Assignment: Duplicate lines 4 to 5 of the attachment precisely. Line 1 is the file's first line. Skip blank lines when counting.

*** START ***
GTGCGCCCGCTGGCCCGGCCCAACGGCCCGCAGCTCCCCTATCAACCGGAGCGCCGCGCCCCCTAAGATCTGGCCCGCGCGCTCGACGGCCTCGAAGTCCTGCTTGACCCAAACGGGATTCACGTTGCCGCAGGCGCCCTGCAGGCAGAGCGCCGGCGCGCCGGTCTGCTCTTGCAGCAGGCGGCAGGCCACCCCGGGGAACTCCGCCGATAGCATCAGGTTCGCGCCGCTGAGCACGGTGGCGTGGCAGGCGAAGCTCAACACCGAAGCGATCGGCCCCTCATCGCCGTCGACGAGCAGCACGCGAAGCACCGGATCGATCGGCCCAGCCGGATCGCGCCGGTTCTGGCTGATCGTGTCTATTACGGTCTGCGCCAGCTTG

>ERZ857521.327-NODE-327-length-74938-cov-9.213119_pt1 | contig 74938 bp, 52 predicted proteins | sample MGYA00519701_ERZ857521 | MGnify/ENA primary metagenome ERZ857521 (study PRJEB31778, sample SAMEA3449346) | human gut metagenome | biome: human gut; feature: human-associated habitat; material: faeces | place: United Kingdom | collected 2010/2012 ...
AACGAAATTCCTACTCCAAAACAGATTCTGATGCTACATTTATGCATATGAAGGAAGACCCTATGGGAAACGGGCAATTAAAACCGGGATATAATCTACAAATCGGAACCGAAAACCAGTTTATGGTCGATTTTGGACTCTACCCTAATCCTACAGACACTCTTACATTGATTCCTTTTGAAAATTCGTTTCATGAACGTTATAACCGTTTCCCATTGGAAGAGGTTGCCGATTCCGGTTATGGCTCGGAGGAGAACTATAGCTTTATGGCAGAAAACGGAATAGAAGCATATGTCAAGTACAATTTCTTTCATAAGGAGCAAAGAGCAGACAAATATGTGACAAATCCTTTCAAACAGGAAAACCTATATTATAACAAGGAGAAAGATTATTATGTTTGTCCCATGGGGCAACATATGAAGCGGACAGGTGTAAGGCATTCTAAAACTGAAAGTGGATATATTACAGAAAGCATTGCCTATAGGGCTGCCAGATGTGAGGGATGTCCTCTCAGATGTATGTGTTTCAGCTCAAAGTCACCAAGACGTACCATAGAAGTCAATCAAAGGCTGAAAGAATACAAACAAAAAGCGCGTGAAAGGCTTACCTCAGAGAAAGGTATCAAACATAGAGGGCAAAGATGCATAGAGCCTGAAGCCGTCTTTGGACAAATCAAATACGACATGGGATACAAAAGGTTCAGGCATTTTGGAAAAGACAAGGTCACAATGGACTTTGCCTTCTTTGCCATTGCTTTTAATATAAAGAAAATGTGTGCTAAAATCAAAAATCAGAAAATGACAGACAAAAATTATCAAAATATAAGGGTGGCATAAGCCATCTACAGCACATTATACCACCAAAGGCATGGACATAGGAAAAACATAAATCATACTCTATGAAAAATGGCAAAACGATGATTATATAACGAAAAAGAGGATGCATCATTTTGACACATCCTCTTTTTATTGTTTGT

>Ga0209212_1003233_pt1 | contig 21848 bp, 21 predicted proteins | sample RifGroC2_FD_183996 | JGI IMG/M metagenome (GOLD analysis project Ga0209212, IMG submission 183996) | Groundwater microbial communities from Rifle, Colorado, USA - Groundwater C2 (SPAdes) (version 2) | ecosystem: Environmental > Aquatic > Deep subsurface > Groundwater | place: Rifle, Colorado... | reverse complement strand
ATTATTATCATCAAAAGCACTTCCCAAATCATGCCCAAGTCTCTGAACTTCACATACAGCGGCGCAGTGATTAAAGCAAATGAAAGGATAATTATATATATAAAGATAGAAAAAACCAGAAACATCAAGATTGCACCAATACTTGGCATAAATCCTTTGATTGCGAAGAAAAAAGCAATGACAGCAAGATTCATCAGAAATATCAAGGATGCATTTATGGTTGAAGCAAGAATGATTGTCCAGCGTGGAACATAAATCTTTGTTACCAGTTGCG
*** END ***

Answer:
>Ga0209212_1003233_pt1 | contig 21848 bp, 21 predicted proteins | sample RifGroC2_FD_183996 | JGI IMG/M metagenome (GOLD analysis project Ga0209212, IMG submission 183996) | Groundwater microbial communities from Rifle, Colorado, USA - Groundwater C2 (SPAdes) (version 2) | ecosystem: Environmental > Aquatic > Deep subsurface > Groundwater | place: Rifle, Colorado... | reverse complement strand
ATTATTATCATCAAAAGCACTTCCCAAATCATGCCCAAGTCTCTGAACTTCACATACAGCGGCGCAGTGATTAAAGCAAATGAAAGGATAATTATATATATAAAGATAGAAAAAACCAGAAACATCAAGATTGCACCAATACTTGGCATAAATCCTTTGATTGCGAAGAAAAAAGCAATGACAGCAAGATTCATCAGAAATATCAAGGATGCATTTATGGTTGAAGCAAGAATGATTGTCCAGCGTGGAACATAAATCTTTGTTACCAGTTGCG